The contrasts between Hillary Clinton and Bernie Sanders are largely differences of degree. He’s a self-proclaimed socialist; she fashions herself a “progressive that likes to get things done.” He hopes to bust up the biggest banks and offer free tuition at public colleges and universities; she wants to tamp down on risky Wall Street behavior and require students to work part-time in order to attend college without building up debt.
But these discrepancies would likely disappear if either Democratic candidate wins the presidency and attempts to push these bills through a Republican Congress that considers all of the proposals too far left for its liking.
The real difference between Sanders and Clinton might come down less to the what of their policies than to the how of implementing them. When Sanders unveils a new policy as part of his presidential campaign, he tends to pair it with legislation he introduces in the Senate. Judging from his campaign, a President Sanders would spend much of his time trying to convince Congress to pass massive legislative overhauls.
Clinton, on the other hand, often pairs ideas for legislation with promises of executive action in her policy fact sheets. When she rolls out a new policy proposal, the most details are usually in descriptions of the unilateral actions she would take through the power of the executive branch.
This could directly translate into how effective they end up being if the Democrats don’t regain Congress.
Continued Comparisons. I continued to read the comparison sites, but often they are partisan, cherry picking the issues. Some Sanders supporters have a visceral reaction to Clinton, just not trusting her. But in general, I see their proposals as pretty similar.
Drawing a Conclusion. At this point, I can’t really decide between the two. I think, in terms of governing ability, that Clinton will be stronger. She’ll have more moderate ideas, and be able to work better on getting them through Congress. She’ll have more experience with foreign policy and diplomacy. Sanders may have better ideas than Clinton in a number of areas, but having better ideas doesn’t necessarily get them through Congress and enacted (despite what your followers want). I’m unsure if he would end up being more effective. He has some naive assumptions in the foreign policy area — much as he believes one can talk through any problem, that doesn’t work in all cultures.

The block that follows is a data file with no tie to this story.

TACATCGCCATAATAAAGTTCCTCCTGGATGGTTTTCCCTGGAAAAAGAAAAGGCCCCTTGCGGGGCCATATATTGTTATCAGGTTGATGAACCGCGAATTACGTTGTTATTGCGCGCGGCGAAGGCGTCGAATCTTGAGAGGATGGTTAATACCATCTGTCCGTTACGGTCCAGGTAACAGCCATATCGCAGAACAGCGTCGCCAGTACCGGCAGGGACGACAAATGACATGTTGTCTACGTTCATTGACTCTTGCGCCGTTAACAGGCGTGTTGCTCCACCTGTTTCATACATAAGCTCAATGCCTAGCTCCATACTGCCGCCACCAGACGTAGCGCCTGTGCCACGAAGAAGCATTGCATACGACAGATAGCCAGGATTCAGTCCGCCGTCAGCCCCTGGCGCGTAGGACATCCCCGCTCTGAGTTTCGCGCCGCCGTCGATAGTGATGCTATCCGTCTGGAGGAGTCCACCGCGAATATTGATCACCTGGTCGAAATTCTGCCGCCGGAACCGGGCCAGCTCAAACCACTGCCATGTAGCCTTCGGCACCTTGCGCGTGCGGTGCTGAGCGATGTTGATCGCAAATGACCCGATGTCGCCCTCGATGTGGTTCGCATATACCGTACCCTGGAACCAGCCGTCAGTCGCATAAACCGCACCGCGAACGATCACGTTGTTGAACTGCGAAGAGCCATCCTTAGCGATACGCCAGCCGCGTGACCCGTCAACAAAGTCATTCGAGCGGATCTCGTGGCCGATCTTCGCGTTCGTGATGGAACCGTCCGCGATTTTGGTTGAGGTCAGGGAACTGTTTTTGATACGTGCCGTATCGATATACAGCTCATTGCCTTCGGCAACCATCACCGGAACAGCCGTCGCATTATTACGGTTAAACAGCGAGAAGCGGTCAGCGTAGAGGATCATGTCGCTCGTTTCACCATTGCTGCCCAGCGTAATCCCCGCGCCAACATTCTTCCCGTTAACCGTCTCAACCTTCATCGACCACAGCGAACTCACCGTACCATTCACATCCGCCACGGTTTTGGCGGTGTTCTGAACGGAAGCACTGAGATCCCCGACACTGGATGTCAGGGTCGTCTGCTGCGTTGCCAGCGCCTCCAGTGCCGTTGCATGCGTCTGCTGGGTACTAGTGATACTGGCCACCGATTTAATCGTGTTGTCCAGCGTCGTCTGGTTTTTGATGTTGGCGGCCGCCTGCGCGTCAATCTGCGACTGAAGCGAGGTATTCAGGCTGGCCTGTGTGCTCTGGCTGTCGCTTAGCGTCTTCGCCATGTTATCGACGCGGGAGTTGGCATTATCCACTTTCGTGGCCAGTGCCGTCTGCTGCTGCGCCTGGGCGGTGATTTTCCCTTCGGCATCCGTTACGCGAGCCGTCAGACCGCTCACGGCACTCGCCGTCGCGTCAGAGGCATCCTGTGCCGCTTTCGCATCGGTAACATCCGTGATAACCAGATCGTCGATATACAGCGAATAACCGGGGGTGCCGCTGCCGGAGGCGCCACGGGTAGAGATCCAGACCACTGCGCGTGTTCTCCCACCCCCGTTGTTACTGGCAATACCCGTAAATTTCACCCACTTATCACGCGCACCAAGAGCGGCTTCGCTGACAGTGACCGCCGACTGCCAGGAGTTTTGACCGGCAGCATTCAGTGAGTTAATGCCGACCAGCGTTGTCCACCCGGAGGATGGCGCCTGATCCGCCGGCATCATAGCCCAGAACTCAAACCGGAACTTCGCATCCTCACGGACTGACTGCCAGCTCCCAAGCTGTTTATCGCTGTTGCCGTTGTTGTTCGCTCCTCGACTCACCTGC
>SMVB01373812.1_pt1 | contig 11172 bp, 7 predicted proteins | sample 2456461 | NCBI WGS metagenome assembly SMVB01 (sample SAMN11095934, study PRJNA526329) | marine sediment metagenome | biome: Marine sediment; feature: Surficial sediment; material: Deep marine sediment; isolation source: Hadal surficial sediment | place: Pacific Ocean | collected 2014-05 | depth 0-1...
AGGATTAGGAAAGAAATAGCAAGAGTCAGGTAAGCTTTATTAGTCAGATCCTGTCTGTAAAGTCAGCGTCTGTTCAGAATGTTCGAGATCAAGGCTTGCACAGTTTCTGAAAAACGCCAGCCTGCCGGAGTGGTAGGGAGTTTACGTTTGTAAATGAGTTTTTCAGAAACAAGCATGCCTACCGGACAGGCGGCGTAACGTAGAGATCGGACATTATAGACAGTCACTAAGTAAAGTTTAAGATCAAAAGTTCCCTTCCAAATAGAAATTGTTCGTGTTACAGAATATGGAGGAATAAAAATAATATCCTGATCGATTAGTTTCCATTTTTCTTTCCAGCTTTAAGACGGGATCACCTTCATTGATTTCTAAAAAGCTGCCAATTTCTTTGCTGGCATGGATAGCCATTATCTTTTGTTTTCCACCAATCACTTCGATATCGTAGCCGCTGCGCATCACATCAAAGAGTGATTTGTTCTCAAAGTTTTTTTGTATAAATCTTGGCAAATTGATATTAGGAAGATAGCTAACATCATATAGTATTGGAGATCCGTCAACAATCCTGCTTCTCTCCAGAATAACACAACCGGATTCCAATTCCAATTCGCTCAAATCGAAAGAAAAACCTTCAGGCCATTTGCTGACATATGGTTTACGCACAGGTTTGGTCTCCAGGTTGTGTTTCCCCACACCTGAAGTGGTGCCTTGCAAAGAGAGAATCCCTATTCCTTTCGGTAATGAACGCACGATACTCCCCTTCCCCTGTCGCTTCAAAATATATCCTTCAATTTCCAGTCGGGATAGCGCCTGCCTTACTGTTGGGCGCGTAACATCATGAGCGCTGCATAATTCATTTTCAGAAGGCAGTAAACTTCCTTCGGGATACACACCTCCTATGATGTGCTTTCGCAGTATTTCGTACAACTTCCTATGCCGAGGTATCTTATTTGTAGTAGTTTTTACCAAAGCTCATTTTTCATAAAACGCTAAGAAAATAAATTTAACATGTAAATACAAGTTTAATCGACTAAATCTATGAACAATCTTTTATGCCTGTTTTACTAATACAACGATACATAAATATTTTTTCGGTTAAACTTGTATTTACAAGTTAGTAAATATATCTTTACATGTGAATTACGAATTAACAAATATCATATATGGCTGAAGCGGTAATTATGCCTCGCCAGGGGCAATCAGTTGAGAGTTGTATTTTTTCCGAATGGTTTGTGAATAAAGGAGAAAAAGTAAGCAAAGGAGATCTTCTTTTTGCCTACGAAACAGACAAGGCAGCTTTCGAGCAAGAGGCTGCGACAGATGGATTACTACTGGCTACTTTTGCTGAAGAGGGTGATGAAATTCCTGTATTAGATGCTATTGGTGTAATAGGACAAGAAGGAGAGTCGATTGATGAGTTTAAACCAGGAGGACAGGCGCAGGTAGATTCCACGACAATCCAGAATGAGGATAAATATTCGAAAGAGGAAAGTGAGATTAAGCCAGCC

I think, alas, this campaign is going to boil down not to the question of who is the best candidate, but who is good enough. I think aiming for the best in terms of policy may have the result of hurting the electibility or the likelihood of getting that policy implemented. Good enough means electing someone with known imperfections, but someone with policy that are more likely to move us incrementally in the right direction, and that can get through Congress.
I truly would like to say Hilary can do that … and she could … if only she wasn’t a Clinton. The hatred on the many sides of that family could doom her ability to govern. That’s why I supported Obama in 2008 — because I felt we needed to break the cycle of Clinton and Bush. Would we be starting that up again with Hilary and the Hilary haters.
And so I keep oscillating between the two, like one of those perpetual clacking ball toys.